Top Ruby Frameworks Rails and Merb Join Forces

By Josh Catone
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Apologies to any readers who develop on the LAMP stack, or who use ASP, CFM, Python, or anything other than Ruby — this post might not be of interest to you. But it’s fairly rare for two essentially competing frameworks to merge and join forces. That’s what happened today, though, when the popular Ruby on Rails framework announced that it would be joining forces with the less popular, but up-and-coming, Merb framework.

The much-hyped Rails framework has enjoyed a ton of time in the spotlight over the past 4 years and powers some of the web’s most used sites and applications, including Twitter,, Kongregate, A List Apart, Scribd, and Xing. But Rails certainly isn’t for everyone. Many people love the way it does things, but dislike the way it endeavors to have an answer for everything. Rails is a full-stack framework that would rather you use the built in pieces to get things done — i.e., Prototype for AJAX, Active Record for ORM, or test/unit for testing.

Merb, on the other hand, is a Rails-inspired framework that endeavors to focus on the core functionality and rely on plugins for everything else. That makes Merb more agnostic when it comes to what technologies you want to use to build your application. Rails developers have always been able to use other frameworks for development — jQuery for JavaScript, or rSpec for testing, for example — but it is generally considered kind of messy. You can’t easily strip out the pieces you don’t like, so you have to pile on the stuff you want to use and rely on plugins to make it all work.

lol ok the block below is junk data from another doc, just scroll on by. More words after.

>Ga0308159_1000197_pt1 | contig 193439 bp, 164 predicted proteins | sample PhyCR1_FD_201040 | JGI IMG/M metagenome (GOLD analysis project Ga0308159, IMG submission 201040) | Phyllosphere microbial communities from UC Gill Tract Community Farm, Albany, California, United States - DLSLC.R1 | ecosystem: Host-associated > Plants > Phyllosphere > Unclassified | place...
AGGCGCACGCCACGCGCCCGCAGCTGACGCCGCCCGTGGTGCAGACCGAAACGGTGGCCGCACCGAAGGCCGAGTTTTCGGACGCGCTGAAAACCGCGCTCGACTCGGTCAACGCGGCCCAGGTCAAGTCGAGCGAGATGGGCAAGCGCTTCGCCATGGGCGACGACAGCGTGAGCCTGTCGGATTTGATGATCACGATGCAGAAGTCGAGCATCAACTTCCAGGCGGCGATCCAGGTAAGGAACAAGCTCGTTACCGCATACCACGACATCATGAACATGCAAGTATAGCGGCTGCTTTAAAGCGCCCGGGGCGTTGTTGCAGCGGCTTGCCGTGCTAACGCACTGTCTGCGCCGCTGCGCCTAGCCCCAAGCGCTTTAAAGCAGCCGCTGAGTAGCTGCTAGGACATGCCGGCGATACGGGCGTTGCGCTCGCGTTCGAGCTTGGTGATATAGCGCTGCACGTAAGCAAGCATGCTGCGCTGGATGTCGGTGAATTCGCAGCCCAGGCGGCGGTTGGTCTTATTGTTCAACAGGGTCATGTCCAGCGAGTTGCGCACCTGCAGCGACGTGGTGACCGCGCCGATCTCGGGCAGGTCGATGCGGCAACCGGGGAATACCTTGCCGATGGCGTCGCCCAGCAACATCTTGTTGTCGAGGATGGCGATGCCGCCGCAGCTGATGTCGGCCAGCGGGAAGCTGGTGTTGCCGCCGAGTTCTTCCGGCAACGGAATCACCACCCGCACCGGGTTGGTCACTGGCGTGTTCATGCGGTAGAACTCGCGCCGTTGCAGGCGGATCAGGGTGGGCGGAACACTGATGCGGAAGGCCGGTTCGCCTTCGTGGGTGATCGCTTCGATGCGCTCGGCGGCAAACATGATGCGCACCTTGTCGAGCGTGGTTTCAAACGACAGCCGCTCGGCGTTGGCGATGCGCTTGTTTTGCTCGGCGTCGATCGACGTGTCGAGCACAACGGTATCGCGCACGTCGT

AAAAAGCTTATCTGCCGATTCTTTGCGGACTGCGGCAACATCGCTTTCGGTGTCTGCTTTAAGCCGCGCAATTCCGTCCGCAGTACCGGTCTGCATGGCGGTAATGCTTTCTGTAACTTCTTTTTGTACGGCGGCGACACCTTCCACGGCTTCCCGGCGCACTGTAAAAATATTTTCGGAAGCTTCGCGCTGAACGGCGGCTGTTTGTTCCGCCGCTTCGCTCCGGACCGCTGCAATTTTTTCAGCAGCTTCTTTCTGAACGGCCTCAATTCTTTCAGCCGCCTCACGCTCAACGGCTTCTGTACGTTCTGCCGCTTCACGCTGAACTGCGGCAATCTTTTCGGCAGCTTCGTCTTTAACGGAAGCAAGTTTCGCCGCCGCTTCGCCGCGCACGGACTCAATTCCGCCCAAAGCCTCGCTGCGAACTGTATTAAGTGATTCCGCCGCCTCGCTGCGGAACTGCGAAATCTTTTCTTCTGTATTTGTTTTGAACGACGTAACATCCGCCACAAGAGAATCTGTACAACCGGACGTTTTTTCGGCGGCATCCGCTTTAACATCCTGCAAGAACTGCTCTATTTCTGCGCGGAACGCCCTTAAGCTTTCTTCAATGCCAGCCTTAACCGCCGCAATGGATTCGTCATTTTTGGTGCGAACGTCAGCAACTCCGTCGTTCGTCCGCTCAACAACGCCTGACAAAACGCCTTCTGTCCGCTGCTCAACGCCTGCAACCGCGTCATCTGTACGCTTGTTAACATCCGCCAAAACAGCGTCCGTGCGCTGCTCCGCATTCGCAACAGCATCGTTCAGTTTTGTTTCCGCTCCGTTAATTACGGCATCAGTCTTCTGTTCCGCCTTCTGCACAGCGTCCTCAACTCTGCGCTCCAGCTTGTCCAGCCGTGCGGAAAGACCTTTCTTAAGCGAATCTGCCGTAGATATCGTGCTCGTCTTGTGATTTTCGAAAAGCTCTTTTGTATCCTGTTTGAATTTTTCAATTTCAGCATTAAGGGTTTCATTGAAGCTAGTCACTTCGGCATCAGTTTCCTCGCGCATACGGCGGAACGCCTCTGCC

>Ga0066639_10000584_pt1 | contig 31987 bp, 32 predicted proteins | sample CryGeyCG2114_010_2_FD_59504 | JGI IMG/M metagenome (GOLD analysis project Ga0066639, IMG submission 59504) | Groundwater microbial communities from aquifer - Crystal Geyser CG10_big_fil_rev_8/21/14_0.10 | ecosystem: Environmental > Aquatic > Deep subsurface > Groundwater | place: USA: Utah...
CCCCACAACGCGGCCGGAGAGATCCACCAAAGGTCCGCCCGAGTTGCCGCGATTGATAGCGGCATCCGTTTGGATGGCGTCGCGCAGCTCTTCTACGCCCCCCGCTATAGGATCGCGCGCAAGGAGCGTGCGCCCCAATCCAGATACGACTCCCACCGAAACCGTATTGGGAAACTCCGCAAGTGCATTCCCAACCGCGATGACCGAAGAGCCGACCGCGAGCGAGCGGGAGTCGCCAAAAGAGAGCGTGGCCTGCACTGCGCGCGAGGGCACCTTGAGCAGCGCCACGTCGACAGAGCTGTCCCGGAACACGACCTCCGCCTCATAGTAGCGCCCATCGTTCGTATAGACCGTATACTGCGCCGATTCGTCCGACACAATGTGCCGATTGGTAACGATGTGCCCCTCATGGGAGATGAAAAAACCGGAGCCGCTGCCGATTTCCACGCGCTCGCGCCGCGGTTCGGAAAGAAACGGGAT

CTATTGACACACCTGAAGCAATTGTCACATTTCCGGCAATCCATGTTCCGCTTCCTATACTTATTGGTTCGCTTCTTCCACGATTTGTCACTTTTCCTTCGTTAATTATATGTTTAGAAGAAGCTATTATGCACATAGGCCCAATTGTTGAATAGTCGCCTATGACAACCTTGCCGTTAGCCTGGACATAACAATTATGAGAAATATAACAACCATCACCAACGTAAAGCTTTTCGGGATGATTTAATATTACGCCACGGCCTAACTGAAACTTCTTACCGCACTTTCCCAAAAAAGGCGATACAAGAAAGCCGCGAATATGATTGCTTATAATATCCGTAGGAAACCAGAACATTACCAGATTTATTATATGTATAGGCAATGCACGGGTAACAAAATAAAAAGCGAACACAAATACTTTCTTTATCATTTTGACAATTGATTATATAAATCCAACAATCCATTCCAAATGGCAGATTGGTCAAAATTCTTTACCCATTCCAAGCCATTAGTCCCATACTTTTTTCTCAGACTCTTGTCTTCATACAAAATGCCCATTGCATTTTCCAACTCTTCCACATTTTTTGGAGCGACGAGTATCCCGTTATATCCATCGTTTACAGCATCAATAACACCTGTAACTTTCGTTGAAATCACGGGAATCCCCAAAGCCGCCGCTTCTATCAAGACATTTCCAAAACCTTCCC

Now, the core teams from Rails and Merb are merging in an effort to bring the two frameworks together for Rails 3, slated for beta release at RailsConf in Las Vegas in May. “We all realized that working together for a common good would be much more productive than duplicating things on each side of the fence,” wrote Rails originator David Heinemeier Hansson in a blog post about today’s merger. “Merb and Rails already share so much in terms of design and sensibility that joining forces seemed like the obvious way to go. All we needed was to sit down for a chat and hash it out, so we did just that.”

Both the Rails and Merb teams ensure that this doesn’t mean much of a change for developers on either framework who don’t want it to. The Merb team plans to work hard to create an easy path to upgrade to Rails 3 for Merb users, and current Rails users could certainly ignore the changes. The biggest effect of the merger, though, is likely that Rails is going to become more modular. There will still be default options in place, but replacing them without harming other parts of the framework will be much easier.

Rails 3 will have the “ability to opt in or out of specific components. We will focus on reducing coupling across Rails, and making it possible to replace parts of Rails without disturbing other parts,” according to Merb core team member Yehuda Katz.